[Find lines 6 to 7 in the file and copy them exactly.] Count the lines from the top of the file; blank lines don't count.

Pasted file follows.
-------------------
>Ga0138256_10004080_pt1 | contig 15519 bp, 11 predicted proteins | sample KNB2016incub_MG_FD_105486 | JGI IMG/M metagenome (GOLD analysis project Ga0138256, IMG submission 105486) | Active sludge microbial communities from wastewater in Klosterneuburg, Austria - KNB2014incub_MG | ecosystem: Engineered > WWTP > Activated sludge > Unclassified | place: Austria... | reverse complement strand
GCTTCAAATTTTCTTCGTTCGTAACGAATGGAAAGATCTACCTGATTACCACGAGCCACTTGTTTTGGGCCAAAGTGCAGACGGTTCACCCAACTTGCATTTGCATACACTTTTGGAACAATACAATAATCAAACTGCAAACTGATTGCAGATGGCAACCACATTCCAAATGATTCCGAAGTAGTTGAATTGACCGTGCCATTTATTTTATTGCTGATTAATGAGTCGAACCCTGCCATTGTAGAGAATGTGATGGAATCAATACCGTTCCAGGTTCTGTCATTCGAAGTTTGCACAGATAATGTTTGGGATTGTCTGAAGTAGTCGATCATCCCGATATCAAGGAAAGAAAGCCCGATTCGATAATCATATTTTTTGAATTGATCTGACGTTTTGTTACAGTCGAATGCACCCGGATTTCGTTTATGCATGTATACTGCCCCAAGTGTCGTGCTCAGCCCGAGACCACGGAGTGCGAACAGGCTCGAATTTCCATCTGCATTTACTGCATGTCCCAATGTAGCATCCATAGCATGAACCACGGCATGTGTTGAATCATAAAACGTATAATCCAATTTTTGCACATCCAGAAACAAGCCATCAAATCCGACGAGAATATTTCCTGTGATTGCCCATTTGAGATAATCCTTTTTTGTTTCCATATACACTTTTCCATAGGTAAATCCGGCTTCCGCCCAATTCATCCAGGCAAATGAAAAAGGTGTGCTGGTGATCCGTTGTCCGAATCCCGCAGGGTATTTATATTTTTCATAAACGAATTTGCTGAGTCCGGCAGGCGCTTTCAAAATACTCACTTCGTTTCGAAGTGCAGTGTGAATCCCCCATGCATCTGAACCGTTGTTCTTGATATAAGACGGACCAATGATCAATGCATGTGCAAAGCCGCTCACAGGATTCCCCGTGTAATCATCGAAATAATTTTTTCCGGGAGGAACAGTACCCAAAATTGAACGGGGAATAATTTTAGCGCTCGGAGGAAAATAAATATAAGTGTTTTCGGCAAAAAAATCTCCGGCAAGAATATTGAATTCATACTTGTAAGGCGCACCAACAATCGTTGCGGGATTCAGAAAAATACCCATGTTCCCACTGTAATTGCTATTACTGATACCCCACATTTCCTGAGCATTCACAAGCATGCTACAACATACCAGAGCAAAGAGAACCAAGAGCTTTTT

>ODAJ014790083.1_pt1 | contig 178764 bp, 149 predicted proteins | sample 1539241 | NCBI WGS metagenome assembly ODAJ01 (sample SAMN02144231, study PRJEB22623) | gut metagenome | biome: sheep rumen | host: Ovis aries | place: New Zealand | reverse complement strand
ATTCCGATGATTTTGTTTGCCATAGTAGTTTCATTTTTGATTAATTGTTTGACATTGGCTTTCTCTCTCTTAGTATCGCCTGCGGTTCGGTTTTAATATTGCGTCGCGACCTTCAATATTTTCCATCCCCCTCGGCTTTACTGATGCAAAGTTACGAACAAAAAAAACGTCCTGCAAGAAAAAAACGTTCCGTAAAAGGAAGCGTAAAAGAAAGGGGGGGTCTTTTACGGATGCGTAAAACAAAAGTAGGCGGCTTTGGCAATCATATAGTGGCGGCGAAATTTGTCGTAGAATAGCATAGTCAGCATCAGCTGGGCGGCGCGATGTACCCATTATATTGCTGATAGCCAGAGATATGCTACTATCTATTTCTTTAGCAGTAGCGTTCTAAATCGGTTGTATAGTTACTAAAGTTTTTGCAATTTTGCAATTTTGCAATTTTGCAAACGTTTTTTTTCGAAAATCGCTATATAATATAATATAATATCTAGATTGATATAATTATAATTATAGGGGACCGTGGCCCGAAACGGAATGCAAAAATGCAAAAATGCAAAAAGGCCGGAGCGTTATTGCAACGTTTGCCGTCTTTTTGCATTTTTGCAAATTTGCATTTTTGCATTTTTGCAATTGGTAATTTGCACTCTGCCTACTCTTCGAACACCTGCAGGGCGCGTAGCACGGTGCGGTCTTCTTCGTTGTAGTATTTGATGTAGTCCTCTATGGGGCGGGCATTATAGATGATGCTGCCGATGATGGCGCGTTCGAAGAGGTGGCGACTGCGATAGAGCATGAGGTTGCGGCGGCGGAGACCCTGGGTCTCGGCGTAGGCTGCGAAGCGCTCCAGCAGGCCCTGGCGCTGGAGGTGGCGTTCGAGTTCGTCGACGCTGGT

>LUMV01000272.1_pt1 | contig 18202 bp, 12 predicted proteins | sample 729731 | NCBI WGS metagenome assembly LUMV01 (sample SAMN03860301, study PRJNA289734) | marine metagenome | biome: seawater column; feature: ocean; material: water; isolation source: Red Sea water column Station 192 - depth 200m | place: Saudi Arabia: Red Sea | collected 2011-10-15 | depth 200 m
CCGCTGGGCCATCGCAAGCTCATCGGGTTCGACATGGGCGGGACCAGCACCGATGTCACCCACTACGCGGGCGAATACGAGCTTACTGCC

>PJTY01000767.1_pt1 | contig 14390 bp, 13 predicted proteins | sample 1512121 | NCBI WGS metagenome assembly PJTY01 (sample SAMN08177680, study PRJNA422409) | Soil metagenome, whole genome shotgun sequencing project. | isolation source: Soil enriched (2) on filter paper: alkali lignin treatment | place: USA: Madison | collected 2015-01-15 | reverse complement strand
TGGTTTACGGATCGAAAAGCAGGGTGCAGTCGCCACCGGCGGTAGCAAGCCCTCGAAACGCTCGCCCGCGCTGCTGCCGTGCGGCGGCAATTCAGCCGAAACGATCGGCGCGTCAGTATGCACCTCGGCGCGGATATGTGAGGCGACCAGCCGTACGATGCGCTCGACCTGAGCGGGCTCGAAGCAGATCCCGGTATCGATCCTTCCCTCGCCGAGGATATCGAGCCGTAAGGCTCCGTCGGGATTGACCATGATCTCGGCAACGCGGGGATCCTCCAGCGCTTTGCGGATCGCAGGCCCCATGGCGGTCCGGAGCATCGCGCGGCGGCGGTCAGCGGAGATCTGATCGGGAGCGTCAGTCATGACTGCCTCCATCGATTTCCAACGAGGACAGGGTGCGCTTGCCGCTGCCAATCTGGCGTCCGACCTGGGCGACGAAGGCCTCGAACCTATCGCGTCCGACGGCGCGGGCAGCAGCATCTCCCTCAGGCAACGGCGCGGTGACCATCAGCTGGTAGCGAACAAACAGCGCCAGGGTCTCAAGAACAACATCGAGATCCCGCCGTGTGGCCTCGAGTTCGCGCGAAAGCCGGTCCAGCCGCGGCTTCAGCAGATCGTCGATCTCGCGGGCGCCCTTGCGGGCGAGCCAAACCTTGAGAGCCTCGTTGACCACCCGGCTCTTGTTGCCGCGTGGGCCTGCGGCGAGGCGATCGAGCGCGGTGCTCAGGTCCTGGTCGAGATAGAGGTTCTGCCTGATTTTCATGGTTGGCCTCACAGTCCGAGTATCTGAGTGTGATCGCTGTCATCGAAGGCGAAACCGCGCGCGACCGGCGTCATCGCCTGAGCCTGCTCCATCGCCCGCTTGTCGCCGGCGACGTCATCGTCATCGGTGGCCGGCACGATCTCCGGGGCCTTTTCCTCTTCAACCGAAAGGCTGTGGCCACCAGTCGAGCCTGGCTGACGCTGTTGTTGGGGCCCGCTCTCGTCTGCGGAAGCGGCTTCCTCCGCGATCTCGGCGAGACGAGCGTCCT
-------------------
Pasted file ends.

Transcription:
CCGCTGGGCCATCGCAAGCTCATCGGGTTCGACATGGGCGGGACCAGCACCGATGTCACCCACTACGCGGGCGAATACGAGCTTACTGCC

>PJTY01000767.1_pt1 | contig 14390 bp, 13 predicted proteins | sample 1512121 | NCBI WGS metagenome assembly PJTY01 (sample SAMN08177680, study PRJNA422409) | Soil metagenome, whole genome shotgun sequencing project. | isolation source: Soil enriched (2) on filter paper: alkali lignin treatment | place: USA: Madison | collected 2015-01-15 | reverse complement strand